Two Muslim employees have resigned from a lifestyle platform aimed at Muslim youth after learning that the Home Office has been covertly funding the platform as part of its counter-terror strategy.
Former SuperSisters employee Sabah Ismail said:
In my naivety, I thought that through this ‘opportunity’ at SuperSisters, I really could help to make real change, pushing forward a different narrative from Muslim women themselves, showing that we are empowered and multi-faceted … I realise now that with the Home Office funding the project at the root, there was no way I could do this, regardless of the content I was pushing out.
According to the Guardian, J-Go Media formed SuperSisters:
In response to Shamima Begum and two other British schoolgirls running away to Syria in 2015. The project secured funding from Prevent, the National Counter Terrorism Security Office’s controversial strategy, which was set up to stop people becoming terrorists or supporting terrorism. Prevent has repeatedly faced claims of state-sanctioned spying on Muslims and is currently under independent review.
On the SuperSisters website, J-Go’s directors Jon Hems and Jan Bros have said:
Where we acknowledge we went wrong, and we apologise for it, is not more clearly stating the source of funding on the SuperSisters Instagram and blog, not just our [parent] website [J-GoLtd.com].
However, they declined to comment on whether they have ever worked with the Home Office’s clandestine Research, Information and Communications Unit (RICU).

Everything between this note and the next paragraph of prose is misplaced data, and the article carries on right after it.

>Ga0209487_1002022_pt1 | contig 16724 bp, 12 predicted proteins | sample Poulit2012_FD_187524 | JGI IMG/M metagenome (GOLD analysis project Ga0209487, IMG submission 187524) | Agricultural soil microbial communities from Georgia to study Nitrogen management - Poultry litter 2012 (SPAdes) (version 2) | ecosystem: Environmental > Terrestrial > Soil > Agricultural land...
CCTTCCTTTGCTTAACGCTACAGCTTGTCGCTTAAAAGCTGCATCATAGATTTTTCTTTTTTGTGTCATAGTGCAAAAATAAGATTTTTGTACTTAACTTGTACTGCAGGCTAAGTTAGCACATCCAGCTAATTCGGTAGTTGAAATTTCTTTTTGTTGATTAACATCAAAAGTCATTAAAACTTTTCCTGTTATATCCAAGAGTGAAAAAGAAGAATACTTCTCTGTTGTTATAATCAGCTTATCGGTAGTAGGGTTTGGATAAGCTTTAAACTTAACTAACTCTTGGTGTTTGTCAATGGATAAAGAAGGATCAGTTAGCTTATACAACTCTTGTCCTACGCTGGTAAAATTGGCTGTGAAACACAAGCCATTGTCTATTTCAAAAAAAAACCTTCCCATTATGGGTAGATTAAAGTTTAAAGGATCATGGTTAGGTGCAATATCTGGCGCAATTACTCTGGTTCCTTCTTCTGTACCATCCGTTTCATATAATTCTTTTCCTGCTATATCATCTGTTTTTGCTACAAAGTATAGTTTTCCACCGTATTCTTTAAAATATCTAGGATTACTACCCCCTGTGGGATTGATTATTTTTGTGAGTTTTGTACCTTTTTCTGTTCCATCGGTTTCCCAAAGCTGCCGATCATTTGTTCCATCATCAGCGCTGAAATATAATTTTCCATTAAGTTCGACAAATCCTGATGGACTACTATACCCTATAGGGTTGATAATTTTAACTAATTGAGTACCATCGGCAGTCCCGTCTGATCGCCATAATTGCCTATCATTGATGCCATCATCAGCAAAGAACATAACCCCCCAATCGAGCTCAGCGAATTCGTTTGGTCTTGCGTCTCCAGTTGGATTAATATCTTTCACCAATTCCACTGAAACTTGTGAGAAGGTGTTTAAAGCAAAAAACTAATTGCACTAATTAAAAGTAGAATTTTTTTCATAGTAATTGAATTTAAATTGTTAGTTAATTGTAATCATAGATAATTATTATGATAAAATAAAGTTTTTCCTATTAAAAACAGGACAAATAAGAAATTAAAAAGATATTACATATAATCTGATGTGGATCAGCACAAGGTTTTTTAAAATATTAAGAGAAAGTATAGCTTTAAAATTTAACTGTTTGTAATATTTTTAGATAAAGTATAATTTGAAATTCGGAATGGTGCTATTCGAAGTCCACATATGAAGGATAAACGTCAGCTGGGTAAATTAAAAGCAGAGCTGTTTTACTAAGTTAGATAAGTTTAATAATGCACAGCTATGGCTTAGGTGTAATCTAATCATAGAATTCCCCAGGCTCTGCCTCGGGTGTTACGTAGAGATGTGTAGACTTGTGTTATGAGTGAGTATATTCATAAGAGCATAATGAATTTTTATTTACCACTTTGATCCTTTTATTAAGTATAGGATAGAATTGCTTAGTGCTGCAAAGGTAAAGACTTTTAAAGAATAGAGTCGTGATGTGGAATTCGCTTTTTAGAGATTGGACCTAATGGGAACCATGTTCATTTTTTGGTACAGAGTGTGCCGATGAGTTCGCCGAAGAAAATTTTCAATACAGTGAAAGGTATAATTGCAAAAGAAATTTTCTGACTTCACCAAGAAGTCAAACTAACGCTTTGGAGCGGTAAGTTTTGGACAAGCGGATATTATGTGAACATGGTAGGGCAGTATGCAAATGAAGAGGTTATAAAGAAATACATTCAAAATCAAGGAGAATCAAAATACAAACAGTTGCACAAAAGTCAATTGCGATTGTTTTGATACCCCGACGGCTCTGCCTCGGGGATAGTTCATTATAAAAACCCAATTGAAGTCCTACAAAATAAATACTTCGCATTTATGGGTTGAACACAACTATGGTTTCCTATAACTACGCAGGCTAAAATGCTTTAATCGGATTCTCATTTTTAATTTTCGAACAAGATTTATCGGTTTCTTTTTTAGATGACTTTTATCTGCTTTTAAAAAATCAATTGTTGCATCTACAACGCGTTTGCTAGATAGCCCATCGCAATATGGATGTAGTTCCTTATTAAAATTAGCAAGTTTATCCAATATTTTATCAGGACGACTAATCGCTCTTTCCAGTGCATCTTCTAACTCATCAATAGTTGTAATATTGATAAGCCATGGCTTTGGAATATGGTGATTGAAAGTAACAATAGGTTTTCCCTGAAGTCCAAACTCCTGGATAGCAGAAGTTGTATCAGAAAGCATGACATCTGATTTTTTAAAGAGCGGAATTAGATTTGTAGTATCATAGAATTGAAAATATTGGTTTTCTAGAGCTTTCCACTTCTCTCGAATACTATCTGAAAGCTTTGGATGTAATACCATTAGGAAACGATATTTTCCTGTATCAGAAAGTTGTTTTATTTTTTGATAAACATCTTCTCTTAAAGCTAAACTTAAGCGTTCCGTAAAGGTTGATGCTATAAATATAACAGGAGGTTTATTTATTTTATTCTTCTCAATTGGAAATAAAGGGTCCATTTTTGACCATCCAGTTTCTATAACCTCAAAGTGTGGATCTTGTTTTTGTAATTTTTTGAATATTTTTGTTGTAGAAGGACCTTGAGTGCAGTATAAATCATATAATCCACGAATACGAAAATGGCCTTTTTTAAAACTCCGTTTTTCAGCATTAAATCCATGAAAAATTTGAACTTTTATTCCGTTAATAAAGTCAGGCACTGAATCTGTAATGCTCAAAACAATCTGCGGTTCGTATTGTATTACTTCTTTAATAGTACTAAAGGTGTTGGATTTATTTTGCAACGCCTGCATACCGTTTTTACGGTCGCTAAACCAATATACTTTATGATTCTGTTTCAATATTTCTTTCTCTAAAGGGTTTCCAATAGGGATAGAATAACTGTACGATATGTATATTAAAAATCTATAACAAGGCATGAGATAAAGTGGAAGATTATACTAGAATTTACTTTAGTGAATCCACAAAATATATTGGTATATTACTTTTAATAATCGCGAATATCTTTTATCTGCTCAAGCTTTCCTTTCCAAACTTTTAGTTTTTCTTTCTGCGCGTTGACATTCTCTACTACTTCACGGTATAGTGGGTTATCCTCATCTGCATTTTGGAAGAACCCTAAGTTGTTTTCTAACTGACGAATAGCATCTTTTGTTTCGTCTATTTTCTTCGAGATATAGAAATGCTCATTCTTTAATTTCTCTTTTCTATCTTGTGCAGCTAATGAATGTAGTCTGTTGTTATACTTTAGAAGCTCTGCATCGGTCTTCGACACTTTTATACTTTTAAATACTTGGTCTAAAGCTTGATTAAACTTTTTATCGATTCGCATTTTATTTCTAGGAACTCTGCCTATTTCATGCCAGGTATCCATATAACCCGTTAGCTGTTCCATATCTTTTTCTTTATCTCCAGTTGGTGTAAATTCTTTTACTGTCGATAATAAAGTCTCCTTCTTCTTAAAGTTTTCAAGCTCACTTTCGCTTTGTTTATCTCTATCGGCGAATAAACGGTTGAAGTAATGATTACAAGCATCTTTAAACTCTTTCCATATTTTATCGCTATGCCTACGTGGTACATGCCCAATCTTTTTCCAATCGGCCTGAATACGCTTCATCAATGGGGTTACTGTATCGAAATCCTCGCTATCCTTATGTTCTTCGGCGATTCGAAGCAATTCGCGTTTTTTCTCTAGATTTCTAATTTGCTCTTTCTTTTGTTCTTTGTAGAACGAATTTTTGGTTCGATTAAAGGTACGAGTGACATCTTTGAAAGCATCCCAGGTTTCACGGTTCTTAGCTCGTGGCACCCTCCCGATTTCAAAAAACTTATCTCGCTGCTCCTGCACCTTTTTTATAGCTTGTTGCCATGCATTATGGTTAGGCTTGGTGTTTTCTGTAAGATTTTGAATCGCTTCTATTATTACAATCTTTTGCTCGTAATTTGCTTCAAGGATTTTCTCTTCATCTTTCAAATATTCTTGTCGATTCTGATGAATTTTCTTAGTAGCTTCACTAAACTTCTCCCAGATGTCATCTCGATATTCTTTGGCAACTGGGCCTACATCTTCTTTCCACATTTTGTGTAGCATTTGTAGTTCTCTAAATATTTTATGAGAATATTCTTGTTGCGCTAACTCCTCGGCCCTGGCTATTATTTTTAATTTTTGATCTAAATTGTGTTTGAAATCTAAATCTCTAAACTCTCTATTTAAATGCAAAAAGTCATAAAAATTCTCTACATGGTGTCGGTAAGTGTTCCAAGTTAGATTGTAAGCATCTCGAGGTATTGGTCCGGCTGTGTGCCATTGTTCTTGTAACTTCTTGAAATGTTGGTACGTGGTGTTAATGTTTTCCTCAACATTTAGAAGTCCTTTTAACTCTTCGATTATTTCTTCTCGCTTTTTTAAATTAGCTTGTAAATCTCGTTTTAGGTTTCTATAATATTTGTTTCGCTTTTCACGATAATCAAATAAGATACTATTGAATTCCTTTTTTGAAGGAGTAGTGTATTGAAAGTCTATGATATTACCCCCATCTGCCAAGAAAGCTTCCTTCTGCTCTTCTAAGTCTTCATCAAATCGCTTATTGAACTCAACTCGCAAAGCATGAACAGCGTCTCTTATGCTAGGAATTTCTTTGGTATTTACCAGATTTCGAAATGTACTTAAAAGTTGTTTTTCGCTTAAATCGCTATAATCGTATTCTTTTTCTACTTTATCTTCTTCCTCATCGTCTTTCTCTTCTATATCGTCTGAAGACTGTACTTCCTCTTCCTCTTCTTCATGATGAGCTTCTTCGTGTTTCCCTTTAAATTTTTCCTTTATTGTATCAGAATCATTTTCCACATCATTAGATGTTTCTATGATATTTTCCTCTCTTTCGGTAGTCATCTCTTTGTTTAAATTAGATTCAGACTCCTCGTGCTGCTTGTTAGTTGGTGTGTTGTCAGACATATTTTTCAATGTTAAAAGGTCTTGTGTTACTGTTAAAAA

Non-Muslim teams and secular content
Ismail said that when she joined the team as social media manager, she was surprised to discover that there were no Muslim women in editorial or creative roles. Some contributors have also complained that, at one point, the SuperSisters editorial team employed no Muslim women. J-Go has denied this claim.
Moreover, Ismail shared problematic language used by a non-Muslim J-Go employee, who prior to joining as creative producer had tweeted: “I can handle religion if you’re not involving me in it and it’s not causing world wars, terrorist attacks or homicides. Oh wait…”. Ismail also revealed a de-Islamisation of their content, despite the website targeting Muslim women. Content she had produced which quoted the Prophet Muhammad was “all… taken off the site and archived. They said they wanted to do away with anything overtly Islamic”.
J-Go has since admitted to deleting some of Ismail’s Islamic posts:
We acknowledge that J-Go is not an Islamic organisation in either mission, majority staff composition or majority leadership composition. We therefore do not believe we have the credibility or authority to post passages from theological texts.
Covert anti-terror funding for Muslim media
The Canary recently reported on revelations that a Muslim outlet called This is Woke similarly received covert Home Office funding. The outlet is run by a company called Breakthrough Media, which, according to the Guardian:
is closely aligned to government and has been key to the delivery of multiple RICU projects. The Home Office declined to comment on this case, claiming that national security concerns were “of overriding importance”
British academic Yahya Birt has described the practice of creating government-funded Muslim grassroots organisations as “astroturfing“. Covert funding for Muslim media outlets, as a result of the controversial Prevent strategy, appears to have become a cause for concern among British Muslims.
Featured image via YouTube/ TRT World